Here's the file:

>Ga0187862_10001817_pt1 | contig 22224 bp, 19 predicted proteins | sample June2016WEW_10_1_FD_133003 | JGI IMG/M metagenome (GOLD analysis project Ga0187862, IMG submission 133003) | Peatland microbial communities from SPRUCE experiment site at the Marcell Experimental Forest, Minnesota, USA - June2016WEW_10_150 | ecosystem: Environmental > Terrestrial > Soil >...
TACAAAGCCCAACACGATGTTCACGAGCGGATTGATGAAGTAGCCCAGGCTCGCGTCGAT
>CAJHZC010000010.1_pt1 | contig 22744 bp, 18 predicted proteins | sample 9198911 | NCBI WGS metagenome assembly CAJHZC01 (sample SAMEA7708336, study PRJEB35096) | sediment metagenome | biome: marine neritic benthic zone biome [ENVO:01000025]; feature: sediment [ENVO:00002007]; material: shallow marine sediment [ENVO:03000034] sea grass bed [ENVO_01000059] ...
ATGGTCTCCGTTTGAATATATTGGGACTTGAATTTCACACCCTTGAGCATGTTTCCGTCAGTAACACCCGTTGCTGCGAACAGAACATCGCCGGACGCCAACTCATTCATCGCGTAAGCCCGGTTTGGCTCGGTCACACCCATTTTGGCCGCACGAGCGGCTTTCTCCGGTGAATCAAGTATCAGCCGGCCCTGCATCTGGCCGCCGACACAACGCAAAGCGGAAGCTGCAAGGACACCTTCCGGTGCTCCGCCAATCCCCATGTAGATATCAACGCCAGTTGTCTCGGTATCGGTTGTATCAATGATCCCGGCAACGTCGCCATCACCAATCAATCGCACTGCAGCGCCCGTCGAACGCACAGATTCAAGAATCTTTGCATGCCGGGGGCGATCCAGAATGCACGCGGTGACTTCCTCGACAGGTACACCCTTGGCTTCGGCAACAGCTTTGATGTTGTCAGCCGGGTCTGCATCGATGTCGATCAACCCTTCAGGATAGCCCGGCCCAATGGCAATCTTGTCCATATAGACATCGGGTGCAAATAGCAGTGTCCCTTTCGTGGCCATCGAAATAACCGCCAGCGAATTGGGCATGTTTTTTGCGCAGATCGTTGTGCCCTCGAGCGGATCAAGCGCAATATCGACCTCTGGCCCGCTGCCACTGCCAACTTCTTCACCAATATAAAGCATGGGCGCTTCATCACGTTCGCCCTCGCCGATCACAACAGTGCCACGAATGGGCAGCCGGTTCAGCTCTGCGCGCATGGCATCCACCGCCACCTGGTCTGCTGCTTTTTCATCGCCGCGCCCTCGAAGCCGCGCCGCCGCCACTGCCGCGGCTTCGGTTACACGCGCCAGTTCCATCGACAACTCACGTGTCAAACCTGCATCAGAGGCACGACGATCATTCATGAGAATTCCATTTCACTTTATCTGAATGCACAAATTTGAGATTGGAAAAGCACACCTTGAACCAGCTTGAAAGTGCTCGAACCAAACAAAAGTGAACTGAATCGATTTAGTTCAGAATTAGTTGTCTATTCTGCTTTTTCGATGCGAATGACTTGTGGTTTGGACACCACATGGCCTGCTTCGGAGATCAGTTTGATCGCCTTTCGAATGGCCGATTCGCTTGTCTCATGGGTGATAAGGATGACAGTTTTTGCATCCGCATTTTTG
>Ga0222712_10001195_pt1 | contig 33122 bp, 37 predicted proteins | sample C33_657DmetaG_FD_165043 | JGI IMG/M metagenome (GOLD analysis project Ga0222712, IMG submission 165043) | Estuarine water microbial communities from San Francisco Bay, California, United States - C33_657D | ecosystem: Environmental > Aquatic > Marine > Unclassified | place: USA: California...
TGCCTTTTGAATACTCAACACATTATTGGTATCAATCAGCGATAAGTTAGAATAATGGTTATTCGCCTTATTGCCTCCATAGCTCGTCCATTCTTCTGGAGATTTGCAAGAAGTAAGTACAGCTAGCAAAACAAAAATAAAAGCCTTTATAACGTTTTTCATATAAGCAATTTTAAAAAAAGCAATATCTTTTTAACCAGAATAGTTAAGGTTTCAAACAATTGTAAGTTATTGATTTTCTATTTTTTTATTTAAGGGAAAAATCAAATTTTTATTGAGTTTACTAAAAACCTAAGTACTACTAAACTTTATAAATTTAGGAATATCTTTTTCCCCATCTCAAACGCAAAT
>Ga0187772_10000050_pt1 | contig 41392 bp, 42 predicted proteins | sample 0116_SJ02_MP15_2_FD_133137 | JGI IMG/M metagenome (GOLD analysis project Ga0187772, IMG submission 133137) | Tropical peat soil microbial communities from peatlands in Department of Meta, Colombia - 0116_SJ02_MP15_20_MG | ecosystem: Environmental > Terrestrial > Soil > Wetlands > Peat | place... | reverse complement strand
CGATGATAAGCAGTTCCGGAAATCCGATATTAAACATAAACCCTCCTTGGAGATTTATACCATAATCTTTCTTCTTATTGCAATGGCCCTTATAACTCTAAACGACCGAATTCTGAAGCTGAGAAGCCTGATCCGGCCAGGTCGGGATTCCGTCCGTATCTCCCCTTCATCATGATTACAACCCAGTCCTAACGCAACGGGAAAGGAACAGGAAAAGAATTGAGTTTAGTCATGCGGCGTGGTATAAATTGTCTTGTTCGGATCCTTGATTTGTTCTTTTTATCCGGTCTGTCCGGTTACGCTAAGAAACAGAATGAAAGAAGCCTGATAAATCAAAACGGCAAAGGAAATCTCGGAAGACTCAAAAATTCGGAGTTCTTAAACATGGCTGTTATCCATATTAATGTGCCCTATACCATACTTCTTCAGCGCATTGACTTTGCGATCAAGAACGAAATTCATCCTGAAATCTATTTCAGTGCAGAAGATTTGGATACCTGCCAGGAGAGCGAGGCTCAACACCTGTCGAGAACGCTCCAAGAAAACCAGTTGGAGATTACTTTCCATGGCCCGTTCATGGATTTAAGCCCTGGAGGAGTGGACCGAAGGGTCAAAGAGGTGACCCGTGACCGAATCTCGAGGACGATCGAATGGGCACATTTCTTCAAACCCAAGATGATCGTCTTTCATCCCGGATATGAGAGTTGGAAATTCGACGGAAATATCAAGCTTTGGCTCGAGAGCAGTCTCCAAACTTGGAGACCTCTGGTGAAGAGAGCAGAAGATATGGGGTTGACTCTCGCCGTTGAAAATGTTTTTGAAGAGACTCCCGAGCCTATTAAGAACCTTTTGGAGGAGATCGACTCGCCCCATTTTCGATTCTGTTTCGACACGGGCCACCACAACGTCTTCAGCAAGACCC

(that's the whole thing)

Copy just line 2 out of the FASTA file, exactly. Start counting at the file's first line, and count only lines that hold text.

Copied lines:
TACAAAGCCCAACACGATGTTCACGAGCGGATTGATGAAGTAGCCCAGGCTCGCGTCGAT